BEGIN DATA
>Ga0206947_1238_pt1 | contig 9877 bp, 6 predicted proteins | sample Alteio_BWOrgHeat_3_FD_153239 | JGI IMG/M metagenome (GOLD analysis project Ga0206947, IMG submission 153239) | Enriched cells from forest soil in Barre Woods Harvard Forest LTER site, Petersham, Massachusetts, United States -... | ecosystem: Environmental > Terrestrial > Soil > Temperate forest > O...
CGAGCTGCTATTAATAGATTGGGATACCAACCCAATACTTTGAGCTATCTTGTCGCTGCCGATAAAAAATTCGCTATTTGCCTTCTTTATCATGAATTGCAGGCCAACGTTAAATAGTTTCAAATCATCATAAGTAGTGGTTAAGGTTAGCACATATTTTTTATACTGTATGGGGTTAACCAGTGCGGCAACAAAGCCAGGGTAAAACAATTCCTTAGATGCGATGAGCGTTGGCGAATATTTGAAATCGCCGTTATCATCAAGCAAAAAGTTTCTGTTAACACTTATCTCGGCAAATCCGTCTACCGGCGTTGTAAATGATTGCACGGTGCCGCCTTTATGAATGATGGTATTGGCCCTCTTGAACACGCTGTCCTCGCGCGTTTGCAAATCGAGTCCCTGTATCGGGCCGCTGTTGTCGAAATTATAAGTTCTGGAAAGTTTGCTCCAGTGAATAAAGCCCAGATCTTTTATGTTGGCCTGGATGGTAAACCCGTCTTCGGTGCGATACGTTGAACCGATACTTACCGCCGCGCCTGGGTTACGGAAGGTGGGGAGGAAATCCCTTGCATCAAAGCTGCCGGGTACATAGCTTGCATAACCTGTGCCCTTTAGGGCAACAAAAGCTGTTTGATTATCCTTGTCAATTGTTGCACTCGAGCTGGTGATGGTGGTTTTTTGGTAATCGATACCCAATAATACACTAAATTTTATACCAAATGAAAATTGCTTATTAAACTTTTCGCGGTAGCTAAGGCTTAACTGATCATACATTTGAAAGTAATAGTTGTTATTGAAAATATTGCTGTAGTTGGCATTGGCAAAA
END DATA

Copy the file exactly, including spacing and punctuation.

>Ga0206947_1238_pt1 | contig 9877 bp, 6 predicted proteins | sample Alteio_BWOrgHeat_3_FD_153239 | JGI IMG/M metagenome (GOLD analysis project Ga0206947, IMG submission 153239) | Enriched cells from forest soil in Barre Woods Harvard Forest LTER site, Petersham, Massachusetts, United States -... | ecosystem: Environmental > Terrestrial > Soil > Temperate forest > O...
CGAGCTGCTATTAATAGATTGGGATACCAACCCAATACTTTGAGCTATCTTGTCGCTGCCGATAAAAAATTCGCTATTTGCCTTCTTTATCATGAATTGCAGGCCAACGTTAAATAGTTTCAAATCATCATAAGTAGTGGTTAAGGTTAGCACATATTTTTTATACTGTATGGGGTTAACCAGTGCGGCAACAAAGCCAGGGTAAAACAATTCCTTAGATGCGATGAGCGTTGGCGAATATTTGAAATCGCCGTTATCATCAAGCAAAAAGTTTCTGTTAACACTTATCTCGGCAAATCCGTCTACCGGCGTTGTAAATGATTGCACGGTGCCGCCTTTATGAATGATGGTATTGGCCCTCTTGAACACGCTGTCCTCGCGCGTTTGCAAATCGAGTCCCTGTATCGGGCCGCTGTTGTCGAAATTATAAGTTCTGGAAAGTTTGCTCCAGTGAATAAAGCCCAGATCTTTTATGTTGGCCTGGATGGTAAACCCGTCTTCGGTGCGATACGTTGAACCGATACTTACCGCCGCGCCTGGGTTACGGAAGGTGGGGAGGAAATCCCTTGCATCAAAGCTGCCGGGTACATAGCTTGCATAACCTGTGCCCTTTAGGGCAACAAAAGCTGTTTGATTATCCTTGTCAATTGTTGCACTCGAGCTGGTGATGGTGGTTTTTTGGTAATCGATACCCAATAATACACTAAATTTTATACCAAATGAAAATTGCTTATTAAACTTTTCGCGGTAGCTAAGGCTTAACTGATCATACATTTGAAAGTAATAGTTGTTATTGAAAATATTGCTGTAGTTGGCATTGGCAAAA